1 0 8 D O C U M E N T S 9 6 , 9 7 M A R C H 1 9 2 2
Do you have facilities for experimenting on a large scale? Through Zangger’s inter-
cession,
perhaps?[4]
I have no contacts with people in this branch.
Cordial greetings,
Albert.
96. To Robert A. Millikan, Paul Epstein, and
Richard C. Tolman
Berlin, 20 March 1922
Dear Colleagues,
I
learned[1]
that a certain possibility exists for my colleague Dr. Bródy to be
employed at your institute. As I know Mr.
Bródy[2]
to be an unusually gifted theo-
retical physicist, I would not like to fail to recommend him herewith most warmly.
I consider this a duty, particularly because as a consequence of a hearing impair-
ment Mr. Bródy comes only secondarily into consideration for teaching positions;
so, considering the current oversupply of scientific professionals and the prevailing
general impoverishment in this country, he as a foreigner would find it very hard to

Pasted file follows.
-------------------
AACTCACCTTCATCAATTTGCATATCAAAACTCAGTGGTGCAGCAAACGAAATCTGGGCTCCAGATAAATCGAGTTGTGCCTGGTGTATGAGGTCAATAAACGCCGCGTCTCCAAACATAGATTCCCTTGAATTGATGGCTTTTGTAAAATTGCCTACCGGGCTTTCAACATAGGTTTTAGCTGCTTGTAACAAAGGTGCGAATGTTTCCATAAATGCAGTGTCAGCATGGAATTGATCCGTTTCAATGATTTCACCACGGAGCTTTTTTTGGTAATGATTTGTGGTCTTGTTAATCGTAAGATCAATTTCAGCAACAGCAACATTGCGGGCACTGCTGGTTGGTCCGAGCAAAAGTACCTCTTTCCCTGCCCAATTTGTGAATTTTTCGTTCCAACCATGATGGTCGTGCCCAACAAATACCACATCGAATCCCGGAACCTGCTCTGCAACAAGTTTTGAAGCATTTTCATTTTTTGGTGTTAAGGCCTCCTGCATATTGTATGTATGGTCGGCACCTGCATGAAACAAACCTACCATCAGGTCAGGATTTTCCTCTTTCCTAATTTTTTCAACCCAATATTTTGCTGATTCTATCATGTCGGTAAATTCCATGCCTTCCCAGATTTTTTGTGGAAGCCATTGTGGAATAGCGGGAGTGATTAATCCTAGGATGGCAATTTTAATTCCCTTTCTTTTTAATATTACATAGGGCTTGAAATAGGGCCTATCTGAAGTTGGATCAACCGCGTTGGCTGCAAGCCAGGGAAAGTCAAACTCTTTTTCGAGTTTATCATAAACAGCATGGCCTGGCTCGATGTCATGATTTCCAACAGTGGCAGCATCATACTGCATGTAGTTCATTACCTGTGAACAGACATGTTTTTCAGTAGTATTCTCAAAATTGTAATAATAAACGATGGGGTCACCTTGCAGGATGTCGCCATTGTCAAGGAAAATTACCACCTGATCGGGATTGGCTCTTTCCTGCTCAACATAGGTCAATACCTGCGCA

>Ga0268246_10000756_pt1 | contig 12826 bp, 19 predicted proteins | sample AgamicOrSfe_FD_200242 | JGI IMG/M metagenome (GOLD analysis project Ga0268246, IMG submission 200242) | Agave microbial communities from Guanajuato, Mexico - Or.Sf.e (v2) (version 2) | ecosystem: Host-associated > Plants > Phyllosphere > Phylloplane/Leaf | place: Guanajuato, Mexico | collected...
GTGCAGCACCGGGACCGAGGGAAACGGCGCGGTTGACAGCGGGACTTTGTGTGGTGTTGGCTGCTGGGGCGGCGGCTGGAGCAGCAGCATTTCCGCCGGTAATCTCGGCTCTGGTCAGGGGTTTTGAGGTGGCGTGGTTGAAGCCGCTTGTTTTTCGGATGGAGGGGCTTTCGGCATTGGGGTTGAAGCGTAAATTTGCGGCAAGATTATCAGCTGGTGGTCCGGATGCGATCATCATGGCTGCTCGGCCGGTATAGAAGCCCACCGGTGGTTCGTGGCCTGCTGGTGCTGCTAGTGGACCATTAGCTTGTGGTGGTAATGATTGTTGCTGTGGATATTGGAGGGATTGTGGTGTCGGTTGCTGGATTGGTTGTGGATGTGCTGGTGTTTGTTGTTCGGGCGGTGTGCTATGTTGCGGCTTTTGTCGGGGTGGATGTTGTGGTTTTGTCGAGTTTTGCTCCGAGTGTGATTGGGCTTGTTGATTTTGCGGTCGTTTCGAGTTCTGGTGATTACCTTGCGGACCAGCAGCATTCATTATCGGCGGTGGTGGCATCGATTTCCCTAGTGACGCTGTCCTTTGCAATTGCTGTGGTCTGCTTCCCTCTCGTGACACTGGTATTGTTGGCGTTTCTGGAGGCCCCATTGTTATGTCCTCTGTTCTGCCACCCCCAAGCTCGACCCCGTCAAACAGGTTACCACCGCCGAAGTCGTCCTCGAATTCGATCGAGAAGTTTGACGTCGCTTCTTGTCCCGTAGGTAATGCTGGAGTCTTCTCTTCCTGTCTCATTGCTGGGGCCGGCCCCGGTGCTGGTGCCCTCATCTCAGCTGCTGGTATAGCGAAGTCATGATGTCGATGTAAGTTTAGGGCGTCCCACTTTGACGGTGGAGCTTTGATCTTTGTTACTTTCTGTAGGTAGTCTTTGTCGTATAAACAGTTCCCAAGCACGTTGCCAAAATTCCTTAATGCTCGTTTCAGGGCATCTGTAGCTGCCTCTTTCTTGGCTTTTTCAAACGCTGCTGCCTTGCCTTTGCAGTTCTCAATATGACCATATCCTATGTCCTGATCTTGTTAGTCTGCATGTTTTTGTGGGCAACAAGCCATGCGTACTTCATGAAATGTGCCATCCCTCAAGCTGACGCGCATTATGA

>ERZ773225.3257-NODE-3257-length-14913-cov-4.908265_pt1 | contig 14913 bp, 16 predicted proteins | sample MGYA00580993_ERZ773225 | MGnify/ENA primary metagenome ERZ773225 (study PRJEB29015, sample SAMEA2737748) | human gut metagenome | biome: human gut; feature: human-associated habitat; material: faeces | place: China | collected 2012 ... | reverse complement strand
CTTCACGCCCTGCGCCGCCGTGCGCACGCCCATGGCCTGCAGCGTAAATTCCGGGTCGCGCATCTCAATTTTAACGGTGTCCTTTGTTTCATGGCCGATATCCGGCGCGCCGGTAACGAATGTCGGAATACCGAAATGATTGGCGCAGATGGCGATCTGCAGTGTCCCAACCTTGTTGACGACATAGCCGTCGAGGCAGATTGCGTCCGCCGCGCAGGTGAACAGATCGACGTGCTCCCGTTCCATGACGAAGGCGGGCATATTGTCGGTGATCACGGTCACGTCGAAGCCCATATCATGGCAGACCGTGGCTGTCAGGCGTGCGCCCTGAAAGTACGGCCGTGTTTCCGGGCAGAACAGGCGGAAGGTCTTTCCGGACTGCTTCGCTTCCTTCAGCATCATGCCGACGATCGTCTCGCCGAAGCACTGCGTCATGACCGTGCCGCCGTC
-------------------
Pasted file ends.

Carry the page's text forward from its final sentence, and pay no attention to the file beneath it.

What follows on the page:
obtain a position in which his capabilities could be suitably employed.
With cordial regards, I am yours.
97. From Thomas Barclay
Paris, 17 Pasquier Street, 20 March 1922
Dear Professor Einstein,
I am very happy to learn from your letter of the 14th
instant[1]
that you received
the invitation. I showed your letter to Mr. Painlevé who was just eating lunch with
me here at home at the very moment of its arrival and who was very happy about
this news.
I settled with Mr. Langevin (so as not to have any conflicting engagements) to
ask you to give me the pleasure of sharing the midday meal with me on Saturday,
April 1st.
I would be happy to know if it would be possible for you to accept my invitation
on the set day.
I am, dear Professor Einstein, very devotedly yours,
Thomas Barclay.
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